I need some help. I do not understand how to get the answer (solution) to this question. I could not solve it, neither did it help when I saw the answer. This is a question from the chapter combinatorics from my textbook. Should be noted that my textbook has not be explaining anything that resembles this kinds of questions. So I am stuck. I would appreciate some insights. Thanks.

The question:

Let $n \in \mathbb{Z^+}$. How many solutions are there to the equation: $$x+y+z=n$$ such that $x,y,z \in \mathbb{N}$?

The answer:

$\frac{1}{2}(n^{2} + 3n + 2)$

How did they arrive at this answer?

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    $\begingroup$ You may want to check Stars and bars. You could also check this post. $\endgroup$ – StubbornAtom Oct 7 '16 at 10:10
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    $\begingroup$ This has been asked many times, please perform a search of stars and bars. $\endgroup$ – Jack D'Aurizio Oct 7 '16 at 10:11
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    $\begingroup$ @notmyrealname It's not some advanced tecnhique. All you need is some basic logic and combinatorics. $\endgroup$ – Stefan4024 Oct 7 '16 at 10:24
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    $\begingroup$ Applying the formula we get $\binom{n+2}{2}=\frac{n^2+3n+2}{2}$ $\endgroup$ – StubbornAtom Oct 7 '16 at 10:45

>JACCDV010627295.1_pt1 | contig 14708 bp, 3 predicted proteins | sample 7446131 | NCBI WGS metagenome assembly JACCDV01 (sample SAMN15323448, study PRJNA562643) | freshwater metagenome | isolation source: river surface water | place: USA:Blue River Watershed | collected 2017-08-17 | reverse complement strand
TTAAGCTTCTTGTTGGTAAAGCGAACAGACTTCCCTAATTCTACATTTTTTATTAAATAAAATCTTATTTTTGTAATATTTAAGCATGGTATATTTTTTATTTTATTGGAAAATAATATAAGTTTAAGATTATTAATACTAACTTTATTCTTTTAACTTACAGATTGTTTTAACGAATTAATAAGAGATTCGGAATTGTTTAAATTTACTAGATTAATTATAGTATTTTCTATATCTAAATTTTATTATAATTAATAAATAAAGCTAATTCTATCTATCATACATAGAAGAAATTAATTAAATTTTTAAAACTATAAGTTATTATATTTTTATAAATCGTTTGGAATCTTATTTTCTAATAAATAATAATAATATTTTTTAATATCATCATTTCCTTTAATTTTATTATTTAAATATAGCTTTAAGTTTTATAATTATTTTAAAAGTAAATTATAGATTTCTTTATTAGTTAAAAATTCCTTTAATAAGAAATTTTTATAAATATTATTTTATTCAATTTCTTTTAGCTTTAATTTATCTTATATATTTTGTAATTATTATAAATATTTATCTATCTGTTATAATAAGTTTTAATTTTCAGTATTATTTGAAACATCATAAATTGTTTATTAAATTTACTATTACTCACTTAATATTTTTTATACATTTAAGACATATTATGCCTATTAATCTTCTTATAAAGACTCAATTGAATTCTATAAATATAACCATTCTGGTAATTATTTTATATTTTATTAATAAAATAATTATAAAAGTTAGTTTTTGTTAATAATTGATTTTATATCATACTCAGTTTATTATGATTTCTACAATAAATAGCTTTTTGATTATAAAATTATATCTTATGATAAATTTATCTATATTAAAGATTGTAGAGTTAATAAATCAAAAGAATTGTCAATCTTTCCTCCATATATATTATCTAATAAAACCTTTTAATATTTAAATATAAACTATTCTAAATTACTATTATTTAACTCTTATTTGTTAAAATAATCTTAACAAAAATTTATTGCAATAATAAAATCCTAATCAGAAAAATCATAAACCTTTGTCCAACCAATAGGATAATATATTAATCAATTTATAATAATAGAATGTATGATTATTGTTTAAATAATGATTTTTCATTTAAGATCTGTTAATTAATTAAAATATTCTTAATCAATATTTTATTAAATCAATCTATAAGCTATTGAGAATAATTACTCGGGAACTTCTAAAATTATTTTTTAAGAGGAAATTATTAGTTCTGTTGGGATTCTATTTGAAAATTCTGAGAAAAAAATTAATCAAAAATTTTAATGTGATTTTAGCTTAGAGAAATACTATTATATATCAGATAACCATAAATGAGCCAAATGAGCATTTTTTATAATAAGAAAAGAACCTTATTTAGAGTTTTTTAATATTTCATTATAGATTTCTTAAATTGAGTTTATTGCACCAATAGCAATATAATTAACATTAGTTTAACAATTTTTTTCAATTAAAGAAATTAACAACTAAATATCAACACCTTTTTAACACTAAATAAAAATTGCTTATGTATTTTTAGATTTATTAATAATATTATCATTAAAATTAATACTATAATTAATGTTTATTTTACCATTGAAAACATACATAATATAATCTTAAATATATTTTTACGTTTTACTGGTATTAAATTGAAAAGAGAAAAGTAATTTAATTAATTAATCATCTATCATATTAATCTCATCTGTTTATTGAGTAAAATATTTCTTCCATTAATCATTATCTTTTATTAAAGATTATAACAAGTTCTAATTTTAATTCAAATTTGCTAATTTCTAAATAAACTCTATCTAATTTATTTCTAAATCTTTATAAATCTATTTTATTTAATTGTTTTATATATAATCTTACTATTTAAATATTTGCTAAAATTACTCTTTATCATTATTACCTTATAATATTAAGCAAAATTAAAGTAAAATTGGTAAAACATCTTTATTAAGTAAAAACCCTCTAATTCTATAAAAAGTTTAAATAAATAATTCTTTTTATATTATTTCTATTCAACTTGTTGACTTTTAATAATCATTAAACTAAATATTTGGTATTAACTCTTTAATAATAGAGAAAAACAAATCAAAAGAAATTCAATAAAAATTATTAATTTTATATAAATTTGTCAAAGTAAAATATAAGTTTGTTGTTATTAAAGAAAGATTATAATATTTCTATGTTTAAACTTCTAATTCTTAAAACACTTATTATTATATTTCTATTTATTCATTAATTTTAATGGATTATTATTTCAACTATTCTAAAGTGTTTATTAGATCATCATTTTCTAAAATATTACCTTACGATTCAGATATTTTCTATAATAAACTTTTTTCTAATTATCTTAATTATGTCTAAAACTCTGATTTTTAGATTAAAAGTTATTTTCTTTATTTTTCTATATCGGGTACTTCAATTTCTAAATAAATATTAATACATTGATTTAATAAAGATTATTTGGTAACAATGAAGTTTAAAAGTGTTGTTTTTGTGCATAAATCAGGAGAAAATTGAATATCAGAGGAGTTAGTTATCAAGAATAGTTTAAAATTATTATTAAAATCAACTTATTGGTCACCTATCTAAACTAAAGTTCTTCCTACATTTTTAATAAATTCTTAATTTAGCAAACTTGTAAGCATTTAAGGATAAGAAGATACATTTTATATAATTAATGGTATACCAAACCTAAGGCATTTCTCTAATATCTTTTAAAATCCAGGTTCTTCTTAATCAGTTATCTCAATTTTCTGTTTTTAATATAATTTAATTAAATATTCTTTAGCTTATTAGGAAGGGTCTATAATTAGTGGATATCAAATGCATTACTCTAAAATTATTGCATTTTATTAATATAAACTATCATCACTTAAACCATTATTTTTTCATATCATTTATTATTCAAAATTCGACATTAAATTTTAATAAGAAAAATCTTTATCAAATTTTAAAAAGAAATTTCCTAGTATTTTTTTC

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    $\begingroup$ The answer you have provided is for non-negative $x,y,z$. For just finding out the answer remember that $\binom{n+k-1}{k-1}$ is the number of non-negative integral solutions of $x_1+x_2+...+x_k=n$, and $\binom{n-1}{k-1}$ is the number of positive integral solutions of the same equation. $\endgroup$ – StubbornAtom Oct 7 '16 at 10:56

Note that zero should be included

Considering $$z(x,y) = n-x-y$$

where $x,y\in \mathbb{N}\cup \{ 0 \}$ and $x+y\leq n$

The number of elements in the domain:

\begin{align*} \sum_{x=0}^{n} \sum_{y=0}^{n-x} 1 &= \sum_{x=0}^{n} (n-x+1) \\ &= (n+1)\times \frac{(n+1)+1}{2} \\ &= \frac{(n+1)(n+2)}{2} \end{align*}


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